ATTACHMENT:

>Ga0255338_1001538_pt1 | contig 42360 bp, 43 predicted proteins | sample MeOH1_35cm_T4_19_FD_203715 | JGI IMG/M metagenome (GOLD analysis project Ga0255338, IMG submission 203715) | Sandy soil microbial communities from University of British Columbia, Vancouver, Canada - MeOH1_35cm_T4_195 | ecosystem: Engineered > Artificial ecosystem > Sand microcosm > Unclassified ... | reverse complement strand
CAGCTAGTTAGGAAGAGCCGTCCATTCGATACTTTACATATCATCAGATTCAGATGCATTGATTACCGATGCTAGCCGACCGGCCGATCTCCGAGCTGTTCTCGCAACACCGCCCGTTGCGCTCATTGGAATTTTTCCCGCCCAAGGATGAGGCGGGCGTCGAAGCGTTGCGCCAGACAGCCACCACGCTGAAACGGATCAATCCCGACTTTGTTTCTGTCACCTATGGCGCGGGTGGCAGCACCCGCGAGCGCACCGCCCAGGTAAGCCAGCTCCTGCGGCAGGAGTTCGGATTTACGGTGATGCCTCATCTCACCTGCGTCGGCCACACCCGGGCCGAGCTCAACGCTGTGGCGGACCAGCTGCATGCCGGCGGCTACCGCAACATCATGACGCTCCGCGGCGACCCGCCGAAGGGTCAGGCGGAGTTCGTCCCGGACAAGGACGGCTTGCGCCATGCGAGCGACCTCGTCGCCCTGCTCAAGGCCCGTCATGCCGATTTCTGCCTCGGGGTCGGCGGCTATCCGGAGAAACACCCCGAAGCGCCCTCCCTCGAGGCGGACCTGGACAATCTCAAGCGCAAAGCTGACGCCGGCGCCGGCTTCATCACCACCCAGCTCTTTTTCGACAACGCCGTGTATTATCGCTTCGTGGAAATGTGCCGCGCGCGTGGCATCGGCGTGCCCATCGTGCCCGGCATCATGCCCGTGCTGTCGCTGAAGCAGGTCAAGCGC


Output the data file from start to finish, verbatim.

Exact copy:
>Ga0255338_1001538_pt1 | contig 42360 bp, 43 predicted proteins | sample MeOH1_35cm_T4_19_FD_203715 | JGI IMG/M metagenome (GOLD analysis project Ga0255338, IMG submission 203715) | Sandy soil microbial communities from University of British Columbia, Vancouver, Canada - MeOH1_35cm_T4_195 | ecosystem: Engineered > Artificial ecosystem > Sand microcosm > Unclassified ... | reverse complement strand
CAGCTAGTTAGGAAGAGCCGTCCATTCGATACTTTACATATCATCAGATTCAGATGCATTGATTACCGATGCTAGCCGACCGGCCGATCTCCGAGCTGTTCTCGCAACACCGCCCGTTGCGCTCATTGGAATTTTTCCCGCCCAAGGATGAGGCGGGCGTCGAAGCGTTGCGCCAGACAGCCACCACGCTGAAACGGATCAATCCCGACTTTGTTTCTGTCACCTATGGCGCGGGTGGCAGCACCCGCGAGCGCACCGCCCAGGTAAGCCAGCTCCTGCGGCAGGAGTTCGGATTTACGGTGATGCCTCATCTCACCTGCGTCGGCCACACCCGGGCCGAGCTCAACGCTGTGGCGGACCAGCTGCATGCCGGCGGCTACCGCAACATCATGACGCTCCGCGGCGACCCGCCGAAGGGTCAGGCGGAGTTCGTCCCGGACAAGGACGGCTTGCGCCATGCGAGCGACCTCGTCGCCCTGCTCAAGGCCCGTCATGCCGATTTCTGCCTCGGGGTCGGCGGCTATCCGGAGAAACACCCCGAAGCGCCCTCCCTCGAGGCGGACCTGGACAATCTCAAGCGCAAAGCTGACGCCGGCGCCGGCTTCATCACCACCCAGCTCTTTTTCGACAACGCCGTGTATTATCGCTTCGTGGAAATGTGCCGCGCGCGTGGCATCGGCGTGCCCATCGTGCCCGGCATCATGCCCGTGCTGTCGCTGAAGCAGGTCAAGCGC